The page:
The community fixed a pipe at the mouth of the spring to siphon water out and into the container. A woman and a child just has to set their container down and wait for it to fill; the hard part is lifting it up and bringing it back home! Once home, the water is normally consolidated in a 100-liter plastic barrel. If the family needs more drinking water, it is poured into a covered clay pot stored in either the kitchen or living room.

We know that Jared Spring is contaminated because of the numerous reports of waterborne disease. Our visit to the spring confirmed this fact; the water flowing up to the pipe is open and subjected to erosion, surface runoff, and animals.  Jared Spring is also located at the bottom of a slope, with rain often funneling contaminants straight into the water.

Sanitation Situation

Under half of households in Shitaho Community have their own pit latrine. The ones observed are made of mud walls, sugar sacks for doors, and grass for roofs. Logs are lain out over the pit to form a floor on which users have to balance. Since so few families have their own pit latrine, open defecation is an obvious issue.

We found no hand-washing stations and only a few helpful sanitation tools like dish racks or clotheslines. Garbage is often piled up at the edge of the banana plantations. The garbage pile is burned when it gets too high.

Plans: Hygiene and Sanitation Training

Community members will attend hygiene and sanitation training for at least three days. This training will ensure participants are no longer ignorant about healthy practices and their importance. The facilitator plans to use PHAST (Participatory Hygiene and Sanitation Transformation), CLTS (Community-Led Total Sanitation), ABCD (Asset-Based Community Development), group discussions, handouts, and demonstrations at the spring.

Training will also result in the formation of a committee that will oversee operations and maintenance at the spring. They will enforce proper behavior around the spring and delegate tasks that will help preserve the site, such as building a fence and digging proper drainage.

Plans: Sanitation Platforms

On the final day of training, participants will select five families that should benefit from new latrines.

Training will also inform the community and selected families on what they need to contribute to make this project a success. They must mobilize locally available materials, such as bricks, clean sand, hardcore, and ballast. The five families must prepare by sinking a pit for the sanitation platforms to be placed over. All community members must work together to make sure that accommodations and food are always provided for the work teams.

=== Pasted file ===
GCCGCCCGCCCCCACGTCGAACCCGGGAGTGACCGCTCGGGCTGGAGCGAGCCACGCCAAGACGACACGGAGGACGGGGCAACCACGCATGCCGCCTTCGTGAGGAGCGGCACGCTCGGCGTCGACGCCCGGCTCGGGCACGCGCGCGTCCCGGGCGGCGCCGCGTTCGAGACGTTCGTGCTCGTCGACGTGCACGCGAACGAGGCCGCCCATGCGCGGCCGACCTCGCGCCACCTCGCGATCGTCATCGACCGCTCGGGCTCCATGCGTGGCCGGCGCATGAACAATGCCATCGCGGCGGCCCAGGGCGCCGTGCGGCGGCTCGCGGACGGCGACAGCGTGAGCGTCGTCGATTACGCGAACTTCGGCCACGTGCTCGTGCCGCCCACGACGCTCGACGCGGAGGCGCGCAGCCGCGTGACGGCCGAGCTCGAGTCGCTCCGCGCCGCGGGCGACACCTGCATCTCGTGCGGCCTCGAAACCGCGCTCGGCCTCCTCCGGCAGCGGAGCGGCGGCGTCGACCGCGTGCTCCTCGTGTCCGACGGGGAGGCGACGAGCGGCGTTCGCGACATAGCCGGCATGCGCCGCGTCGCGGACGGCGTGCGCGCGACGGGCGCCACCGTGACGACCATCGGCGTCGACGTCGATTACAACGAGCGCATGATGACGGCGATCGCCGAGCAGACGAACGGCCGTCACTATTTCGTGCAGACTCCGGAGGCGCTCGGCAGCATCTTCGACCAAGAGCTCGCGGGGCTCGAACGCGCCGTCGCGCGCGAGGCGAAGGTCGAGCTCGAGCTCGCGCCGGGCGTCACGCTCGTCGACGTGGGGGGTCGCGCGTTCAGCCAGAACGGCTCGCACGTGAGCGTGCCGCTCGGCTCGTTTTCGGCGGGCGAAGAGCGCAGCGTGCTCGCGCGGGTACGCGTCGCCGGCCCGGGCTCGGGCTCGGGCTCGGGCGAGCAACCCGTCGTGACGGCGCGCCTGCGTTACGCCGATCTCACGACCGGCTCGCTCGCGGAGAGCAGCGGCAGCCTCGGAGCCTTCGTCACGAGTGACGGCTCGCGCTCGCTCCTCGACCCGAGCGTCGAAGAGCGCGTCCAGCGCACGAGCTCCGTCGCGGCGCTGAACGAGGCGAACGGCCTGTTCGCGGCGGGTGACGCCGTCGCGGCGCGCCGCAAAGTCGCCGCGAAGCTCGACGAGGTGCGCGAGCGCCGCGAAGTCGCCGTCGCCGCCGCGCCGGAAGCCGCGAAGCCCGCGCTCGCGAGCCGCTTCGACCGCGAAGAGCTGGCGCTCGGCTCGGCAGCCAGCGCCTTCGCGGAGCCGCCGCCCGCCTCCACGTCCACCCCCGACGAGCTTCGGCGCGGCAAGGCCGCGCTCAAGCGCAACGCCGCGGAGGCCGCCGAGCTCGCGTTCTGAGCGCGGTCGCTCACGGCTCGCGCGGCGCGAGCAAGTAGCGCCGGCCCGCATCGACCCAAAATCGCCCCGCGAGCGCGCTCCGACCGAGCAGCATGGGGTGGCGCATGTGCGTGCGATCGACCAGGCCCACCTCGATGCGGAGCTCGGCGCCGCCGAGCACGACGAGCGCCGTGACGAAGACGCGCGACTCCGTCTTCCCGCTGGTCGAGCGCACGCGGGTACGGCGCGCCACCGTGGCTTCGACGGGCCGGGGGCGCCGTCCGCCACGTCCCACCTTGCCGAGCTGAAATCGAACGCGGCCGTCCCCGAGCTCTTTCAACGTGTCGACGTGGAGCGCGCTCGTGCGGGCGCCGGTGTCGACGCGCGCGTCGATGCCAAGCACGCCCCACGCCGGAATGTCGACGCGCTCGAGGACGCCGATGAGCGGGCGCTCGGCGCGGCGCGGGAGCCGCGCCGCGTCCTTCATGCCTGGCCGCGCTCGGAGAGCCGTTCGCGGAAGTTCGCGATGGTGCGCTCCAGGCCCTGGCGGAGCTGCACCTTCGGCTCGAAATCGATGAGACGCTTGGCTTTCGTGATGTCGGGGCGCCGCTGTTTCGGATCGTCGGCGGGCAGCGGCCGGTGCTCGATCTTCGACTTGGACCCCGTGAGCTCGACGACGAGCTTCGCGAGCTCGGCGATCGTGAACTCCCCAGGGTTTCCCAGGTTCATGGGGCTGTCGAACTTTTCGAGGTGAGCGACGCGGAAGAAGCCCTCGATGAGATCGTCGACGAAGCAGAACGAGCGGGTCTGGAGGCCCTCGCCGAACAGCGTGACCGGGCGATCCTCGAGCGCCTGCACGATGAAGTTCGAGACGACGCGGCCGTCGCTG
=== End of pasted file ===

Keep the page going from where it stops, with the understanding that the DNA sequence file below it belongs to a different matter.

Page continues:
Plans: Spring Protection

Fetching water is predominantly a female role, done by both women and young girls. Protecting the spring and offering training and support will therefore help empower the female members of the community by giving them more time and efforts to engage and invest in income-generating activities.

In addition, protecting the spring will ensure that the water is safe, adequate and secure. Construction will keep surface runoff and other contaminants out of the water. Mrs. Rose Mukoshi said, “We are ready and willing to avail the required local materials because this will be an answered prayer. Ill health cases have been reported consistently as a result of use of unsafe water, unhygienic environment and ignorance about proper hygiene practices.”

Project Updates


08/25/2020: Through Their Eyes: COVID-19 Chronicles with Jared Sonji Ambeli

This post is part of a new series by The Water Project meant to highlight the perspectives and experiences of the people we serve and how the COVID-19 pandemic is impacting them. We invite you to read more of their stories here.

Jared Sonij Ambeli is a 68-year-old father, grandfather, and plumber living in Shitaho where he depends on the spring of his own name, Jared Spring, for all of his daily water needs. As the spring’s landowner, Jared also serves as the Chair of its water user committee to help ensure the water point’s longevity.

Jared Sonji Ambeli stands outside his home in Shitaho.

Our team recently visited Shitaho to conduct a COVID-19 prevention training (read more about it below!) and monitor their water point. Shortly after, we returned to check in on the community, offer a COVID-19 refresher training, and ask how the pandemic is affecting their lives.

It was during this most recent visit that Jared shared his story of how the coronavirus has impacted his life.

Field Officer Christine Masinde met Jared outside his home to conduct the interview. Both Christine and Jared observed physical distancing and other precautions throughout the visit to ensure their health and safety. Their questions and answers have been edited for clarity and length.

Jared talks about what has changed in his village since the protection of Jared Spring, and walks through 2 of his new norms during the pandemic – wearing a mask and frequent handwashing.

What is one thing that has changed in your community since the protection of Jared Spring?

“Waterborne and water-related diseases like typhoid and diarrhea have been eradicated and we no longer spend money on hospital bills in treatment of such illnesses. In general, with the availability of clean and safe water, the hygienic conditions in our community have been impacted positively.”

Jared fetches water at the spring of his own name

How has having a clean water point helped you through the pandemic so far?

“I have a big family that uses a lot of water in a day for drinking, washing, and bathing. Water from this water point never runs out and it’s clean and safe. Washing our hands properly with soap and clean water is one of the important measures that is being used to prevent infection with the coronavirus. This water point enables us to achieve all these to stay safe.”

Jared washes his hands with soap and clean water from Jared Spring using the handwashing station he set up outside his home.